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A Middle Way: The Best Solution to the Nuclear Crisis

 

Explaining about a draft agreement on nuclear fuel for the Tehran research reactor, Iranian Minister of Foreign Affairs Manouchehr Mottaki noted: “The two sides decided to review the draft.  It is being reviewed in Vienna, and Iran will soon declare its viewpoint.”  However, some officials have already voiced their opposition to the recent nuclear agreement.

The main point evident in all those voices of opposition is lack of trust.  Iran still distrusts the West and believes that Western countries are trying to deprive it of its right to enrich uranium in the long run.  Therefore, Tehran insists that it should take a multilateral strategic approach to this issue.

In fact, they say, it is part of a US strategy to take all enriched uranium away from Iran and then, in the next phase, to expect more from Tehran.  It seems that their main concern is that, at the end of this stage of negotiations, the West’s expectations will grow, which may finally bring the enrichment process, which has been a fundamental foreign policy of Iran, to a complete halt.  This would cost dearly for those politicians who had insisted on enrichment in Iran, especially President Mahmoud Ahmadinejad.  Therefore, if the negotiations fail to yield tangible results, it will be a headache.

The opposition heard in the Majlis (parliament) is in line with the general anxiety in Iran and the idea that negotiations with the United States are not beneficial to Iran because the United States will use its power to inflict losses on Iran in a step-by-step manner.  Therefore, they are totally suspicious of the role of the United States in its power game with Iran and maintain that Iran would be the weaker side of the game.

In the time of Bush, the game followed totally clear rules.  He tried to force other countries through bullying and unilateralism to give in to US policies and this built international consensus against him.  Obama, however, has adopted a new strategy according to which he is planning to engage in direct talks with Iran.  This does not mean that Washington sympathizes with Iran or is pursuing special relations with Tehran, but it means that the Americans have found out that negotiations constitute the sole means of convincing Iran to give up its nuclear program and that they are doing it through a step-by-step strategy.  In this process, Iranian politicians who are wary of the US role in international interactions regularly oppose negotiations.

The opposition, however, does not signify total negation of the necessity of negotiations, but it should be considered a warning to the Iranian negotiators that they must be careful not to give concessions to the opposite side.  At the same time, the role of the Majlis in nuclear issues and foreign policy decisions is positive, a sign that key problems are solved through consensual solutions.  The existence of multiple voices is very important with regard to the nuclear case because it means various levers of power in Iran will balance one another.  At the same time, it shows the foreign side that the nuclear issue is of national importance to Iranians.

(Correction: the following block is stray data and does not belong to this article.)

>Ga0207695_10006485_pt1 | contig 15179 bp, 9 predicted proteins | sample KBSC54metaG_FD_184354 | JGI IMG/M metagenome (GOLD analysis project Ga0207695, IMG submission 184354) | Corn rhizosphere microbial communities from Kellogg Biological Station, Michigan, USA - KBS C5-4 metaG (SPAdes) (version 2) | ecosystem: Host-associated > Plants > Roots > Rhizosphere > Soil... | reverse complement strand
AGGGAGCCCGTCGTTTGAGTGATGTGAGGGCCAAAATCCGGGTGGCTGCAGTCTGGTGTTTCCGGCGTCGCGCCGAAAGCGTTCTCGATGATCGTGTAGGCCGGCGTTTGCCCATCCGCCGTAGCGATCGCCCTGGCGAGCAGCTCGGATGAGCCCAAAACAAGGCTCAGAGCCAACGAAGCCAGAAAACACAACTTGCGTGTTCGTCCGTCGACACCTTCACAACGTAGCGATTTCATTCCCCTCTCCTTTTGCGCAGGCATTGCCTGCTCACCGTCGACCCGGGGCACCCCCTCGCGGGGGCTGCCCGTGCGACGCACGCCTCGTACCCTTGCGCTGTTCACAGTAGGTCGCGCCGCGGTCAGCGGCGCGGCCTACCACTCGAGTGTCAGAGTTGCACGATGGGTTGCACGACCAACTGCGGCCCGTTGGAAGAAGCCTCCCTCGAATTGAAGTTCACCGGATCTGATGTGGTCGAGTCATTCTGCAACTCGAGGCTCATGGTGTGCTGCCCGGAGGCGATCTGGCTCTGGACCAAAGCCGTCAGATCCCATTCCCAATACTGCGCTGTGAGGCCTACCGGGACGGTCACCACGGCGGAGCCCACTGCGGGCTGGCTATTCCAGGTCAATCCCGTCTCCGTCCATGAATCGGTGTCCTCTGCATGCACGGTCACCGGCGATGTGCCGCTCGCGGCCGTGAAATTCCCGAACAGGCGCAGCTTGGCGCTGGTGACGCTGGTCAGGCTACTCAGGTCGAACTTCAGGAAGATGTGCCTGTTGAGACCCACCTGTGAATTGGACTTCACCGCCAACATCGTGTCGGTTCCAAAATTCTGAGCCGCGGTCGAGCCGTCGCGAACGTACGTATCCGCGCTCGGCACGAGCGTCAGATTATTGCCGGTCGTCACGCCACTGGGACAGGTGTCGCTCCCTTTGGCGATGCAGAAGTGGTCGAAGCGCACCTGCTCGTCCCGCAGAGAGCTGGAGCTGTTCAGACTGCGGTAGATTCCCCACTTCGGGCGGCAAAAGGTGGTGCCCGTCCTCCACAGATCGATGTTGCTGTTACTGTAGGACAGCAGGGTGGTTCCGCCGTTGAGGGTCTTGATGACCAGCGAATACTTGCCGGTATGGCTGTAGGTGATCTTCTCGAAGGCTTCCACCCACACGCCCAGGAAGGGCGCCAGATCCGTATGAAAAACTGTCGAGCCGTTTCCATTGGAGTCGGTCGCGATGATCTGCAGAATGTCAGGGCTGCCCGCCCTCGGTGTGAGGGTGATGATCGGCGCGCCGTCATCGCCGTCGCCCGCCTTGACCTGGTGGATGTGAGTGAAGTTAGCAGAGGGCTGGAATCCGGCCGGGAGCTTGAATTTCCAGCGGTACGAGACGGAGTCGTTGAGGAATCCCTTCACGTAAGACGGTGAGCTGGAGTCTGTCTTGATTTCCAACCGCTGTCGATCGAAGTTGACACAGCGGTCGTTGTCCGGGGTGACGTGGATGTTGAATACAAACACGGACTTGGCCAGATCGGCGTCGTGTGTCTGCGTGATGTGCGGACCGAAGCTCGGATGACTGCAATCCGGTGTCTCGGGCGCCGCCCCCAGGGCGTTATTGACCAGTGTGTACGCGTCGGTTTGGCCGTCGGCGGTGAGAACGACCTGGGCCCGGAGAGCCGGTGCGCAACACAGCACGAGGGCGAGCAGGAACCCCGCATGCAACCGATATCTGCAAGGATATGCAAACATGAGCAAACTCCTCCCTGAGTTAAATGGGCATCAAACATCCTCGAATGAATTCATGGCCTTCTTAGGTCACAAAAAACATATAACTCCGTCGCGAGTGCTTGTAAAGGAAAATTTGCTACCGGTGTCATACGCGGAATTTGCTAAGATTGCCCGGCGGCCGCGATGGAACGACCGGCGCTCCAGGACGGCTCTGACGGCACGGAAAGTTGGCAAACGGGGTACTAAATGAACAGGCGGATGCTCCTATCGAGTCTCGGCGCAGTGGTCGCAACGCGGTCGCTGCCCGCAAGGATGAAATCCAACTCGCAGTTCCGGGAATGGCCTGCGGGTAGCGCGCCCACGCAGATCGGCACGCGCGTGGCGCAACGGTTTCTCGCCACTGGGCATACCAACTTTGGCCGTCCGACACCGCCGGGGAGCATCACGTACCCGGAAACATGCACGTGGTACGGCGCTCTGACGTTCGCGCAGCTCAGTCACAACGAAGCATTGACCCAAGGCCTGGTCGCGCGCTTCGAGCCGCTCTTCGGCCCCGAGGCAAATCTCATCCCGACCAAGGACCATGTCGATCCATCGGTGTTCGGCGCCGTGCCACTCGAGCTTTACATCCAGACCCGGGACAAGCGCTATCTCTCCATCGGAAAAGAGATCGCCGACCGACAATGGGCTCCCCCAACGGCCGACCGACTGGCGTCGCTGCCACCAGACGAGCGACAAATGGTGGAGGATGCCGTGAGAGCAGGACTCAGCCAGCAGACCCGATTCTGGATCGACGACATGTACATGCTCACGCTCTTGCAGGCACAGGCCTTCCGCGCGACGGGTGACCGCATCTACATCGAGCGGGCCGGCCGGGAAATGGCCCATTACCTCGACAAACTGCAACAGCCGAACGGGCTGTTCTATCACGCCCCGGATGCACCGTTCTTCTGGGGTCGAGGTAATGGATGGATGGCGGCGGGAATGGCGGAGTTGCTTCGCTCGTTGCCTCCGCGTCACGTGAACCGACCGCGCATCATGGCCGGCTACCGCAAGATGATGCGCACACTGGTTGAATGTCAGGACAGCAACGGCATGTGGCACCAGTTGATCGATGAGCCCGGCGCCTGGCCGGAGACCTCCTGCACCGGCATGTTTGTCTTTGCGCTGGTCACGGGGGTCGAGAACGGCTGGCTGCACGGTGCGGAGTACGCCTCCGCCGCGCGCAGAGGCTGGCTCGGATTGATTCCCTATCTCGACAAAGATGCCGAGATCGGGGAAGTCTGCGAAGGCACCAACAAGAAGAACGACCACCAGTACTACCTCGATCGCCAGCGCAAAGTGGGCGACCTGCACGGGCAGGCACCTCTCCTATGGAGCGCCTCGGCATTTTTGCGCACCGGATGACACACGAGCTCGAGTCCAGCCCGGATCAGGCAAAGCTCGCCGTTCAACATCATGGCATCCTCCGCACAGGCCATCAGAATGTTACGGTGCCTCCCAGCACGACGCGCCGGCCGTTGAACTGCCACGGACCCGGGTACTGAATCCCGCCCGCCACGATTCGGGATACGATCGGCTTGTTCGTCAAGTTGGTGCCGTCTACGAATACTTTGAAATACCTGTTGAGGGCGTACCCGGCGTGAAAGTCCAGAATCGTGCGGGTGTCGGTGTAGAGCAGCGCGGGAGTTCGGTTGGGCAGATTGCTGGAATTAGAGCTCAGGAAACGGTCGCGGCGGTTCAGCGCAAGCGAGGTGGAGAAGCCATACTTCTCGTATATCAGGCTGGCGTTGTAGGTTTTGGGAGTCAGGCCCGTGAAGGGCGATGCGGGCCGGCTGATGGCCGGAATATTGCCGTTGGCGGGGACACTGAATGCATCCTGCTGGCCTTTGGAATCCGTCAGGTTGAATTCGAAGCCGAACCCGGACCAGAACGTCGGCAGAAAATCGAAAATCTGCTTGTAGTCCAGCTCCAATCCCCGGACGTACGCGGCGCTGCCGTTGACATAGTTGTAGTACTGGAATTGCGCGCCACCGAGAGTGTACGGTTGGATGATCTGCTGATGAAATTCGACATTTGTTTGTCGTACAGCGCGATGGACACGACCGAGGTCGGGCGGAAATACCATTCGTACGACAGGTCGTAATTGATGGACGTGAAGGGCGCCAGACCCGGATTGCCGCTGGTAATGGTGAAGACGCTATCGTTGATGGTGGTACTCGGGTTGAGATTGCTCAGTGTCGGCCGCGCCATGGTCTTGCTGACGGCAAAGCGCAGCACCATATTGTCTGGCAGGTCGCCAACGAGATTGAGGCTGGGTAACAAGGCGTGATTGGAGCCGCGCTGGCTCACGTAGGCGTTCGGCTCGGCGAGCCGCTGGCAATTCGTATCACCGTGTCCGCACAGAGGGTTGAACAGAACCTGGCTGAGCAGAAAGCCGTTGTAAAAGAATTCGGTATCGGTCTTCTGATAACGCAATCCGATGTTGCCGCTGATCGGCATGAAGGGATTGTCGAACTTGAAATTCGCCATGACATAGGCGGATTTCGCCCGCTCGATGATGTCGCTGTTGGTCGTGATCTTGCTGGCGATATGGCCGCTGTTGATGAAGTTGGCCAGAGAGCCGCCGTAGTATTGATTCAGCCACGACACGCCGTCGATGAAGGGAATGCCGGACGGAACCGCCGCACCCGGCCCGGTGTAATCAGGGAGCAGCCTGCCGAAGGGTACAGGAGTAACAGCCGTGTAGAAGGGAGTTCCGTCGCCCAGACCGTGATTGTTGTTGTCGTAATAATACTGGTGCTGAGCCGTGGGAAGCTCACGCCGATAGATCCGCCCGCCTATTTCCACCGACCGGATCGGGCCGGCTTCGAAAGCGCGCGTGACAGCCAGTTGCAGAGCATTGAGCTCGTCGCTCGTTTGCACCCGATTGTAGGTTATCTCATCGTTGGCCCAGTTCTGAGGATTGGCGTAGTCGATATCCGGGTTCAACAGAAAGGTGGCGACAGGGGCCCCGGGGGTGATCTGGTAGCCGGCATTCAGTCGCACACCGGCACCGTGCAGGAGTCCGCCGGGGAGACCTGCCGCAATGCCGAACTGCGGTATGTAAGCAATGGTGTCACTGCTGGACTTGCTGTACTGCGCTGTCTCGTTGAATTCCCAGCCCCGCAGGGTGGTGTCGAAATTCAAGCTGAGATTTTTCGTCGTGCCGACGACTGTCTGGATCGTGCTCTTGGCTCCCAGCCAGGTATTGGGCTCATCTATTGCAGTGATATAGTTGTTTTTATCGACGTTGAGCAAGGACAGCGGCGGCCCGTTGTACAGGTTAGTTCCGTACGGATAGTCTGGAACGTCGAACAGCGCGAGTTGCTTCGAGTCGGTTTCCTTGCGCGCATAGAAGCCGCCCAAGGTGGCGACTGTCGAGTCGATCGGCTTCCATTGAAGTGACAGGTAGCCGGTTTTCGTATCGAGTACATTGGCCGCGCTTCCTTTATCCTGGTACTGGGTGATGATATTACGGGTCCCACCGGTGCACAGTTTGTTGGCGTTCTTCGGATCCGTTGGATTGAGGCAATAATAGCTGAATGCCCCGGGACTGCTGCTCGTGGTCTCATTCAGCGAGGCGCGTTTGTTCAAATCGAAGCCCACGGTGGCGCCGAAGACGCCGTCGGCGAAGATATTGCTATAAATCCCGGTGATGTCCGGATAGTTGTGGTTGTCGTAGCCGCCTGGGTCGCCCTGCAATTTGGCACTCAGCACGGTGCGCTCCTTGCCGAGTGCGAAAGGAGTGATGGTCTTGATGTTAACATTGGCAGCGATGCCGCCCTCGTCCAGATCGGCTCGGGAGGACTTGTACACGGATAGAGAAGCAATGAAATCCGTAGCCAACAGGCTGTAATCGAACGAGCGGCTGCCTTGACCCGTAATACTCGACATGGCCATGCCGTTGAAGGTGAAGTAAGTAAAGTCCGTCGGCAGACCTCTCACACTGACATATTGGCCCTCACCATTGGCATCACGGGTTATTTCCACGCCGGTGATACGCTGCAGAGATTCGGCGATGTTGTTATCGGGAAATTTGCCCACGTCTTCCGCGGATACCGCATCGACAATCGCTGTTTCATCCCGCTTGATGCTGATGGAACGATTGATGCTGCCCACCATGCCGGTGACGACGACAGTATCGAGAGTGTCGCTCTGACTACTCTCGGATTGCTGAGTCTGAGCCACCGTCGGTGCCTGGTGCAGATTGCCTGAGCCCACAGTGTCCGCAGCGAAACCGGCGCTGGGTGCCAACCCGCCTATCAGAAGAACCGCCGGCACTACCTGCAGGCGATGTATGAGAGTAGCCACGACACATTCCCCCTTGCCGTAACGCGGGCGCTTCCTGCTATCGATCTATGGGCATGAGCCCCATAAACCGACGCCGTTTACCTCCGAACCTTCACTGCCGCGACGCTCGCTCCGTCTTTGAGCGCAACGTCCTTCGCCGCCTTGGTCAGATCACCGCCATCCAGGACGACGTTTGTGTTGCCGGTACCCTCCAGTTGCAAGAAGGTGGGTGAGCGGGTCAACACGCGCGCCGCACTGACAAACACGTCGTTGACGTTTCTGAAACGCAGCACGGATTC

Forecasting Iran’s Answer

Although it is difficult under the current circumstances to predict Iran’s response to the agreement, all signs point to a middle way, which, if chosen carefully, could be positive and in line with Iran’s national interests.  In fact, if Iran kept part of the enriched uranium in the country and sent the rest to another country, it would pave the way for the continuation of cooperation.

Iran should manage its own nuclear case at all times.  I don’t agree with the recent opposition to the latest nuclear agreement because, in any game, both sides try to benefit.  If Iran believes in a win-win game, it should take a step to manage it.

In fact, the trust-building measures requested by Western countries should be taken in Tehran at this stage.  On the other hand, Iran is distrustful of the West and expects Western countries to take their own trust-building step.  Therefore, a middle way can lead to a deal and that deal, under the current circumstances, would be to the benefit of Iran’s national interests and security.

In any case, the negotiations between Iran and the United States as well as global issues have reached a critical point, and the nuclear case is the sole issue enjoying the necessary potential to move those negotiations forward because it gives Iran a bargaining chip which forces the United States to accept to talk to Tehran.  Therefore, Iran should be careful not to sell that bargaining chip, that is, an independent nuclear fuel cycle, for a low price.

Both sides are taking steps to reach the agreed point.  Iran is on the path to positive negotiations and is trying to take a positive step to pave the way for a deal.  In the meantime, however, a middle way would be the best option to protect Iran’s national interests.


Kayhan Barzegar is a Research Fellow at Harvard Kennedy School’s Belfer Center for Science and International Affairs.  He is also an Assistant Professor of International Relations at Science and Research Campus, Islamic Azad University, a Senior Research Fellow at the Center for Strategic Research (CSR), and the Center for Middle East Strategic Studies in Tehran.  The original article
راه حل بینابینی؛ راهکار گذر از پیچیدگی‌ها was published in
دیپلماسی ایرانی / Iranian Diplomacy.  The English version here is based on the translation published by Iran Review.




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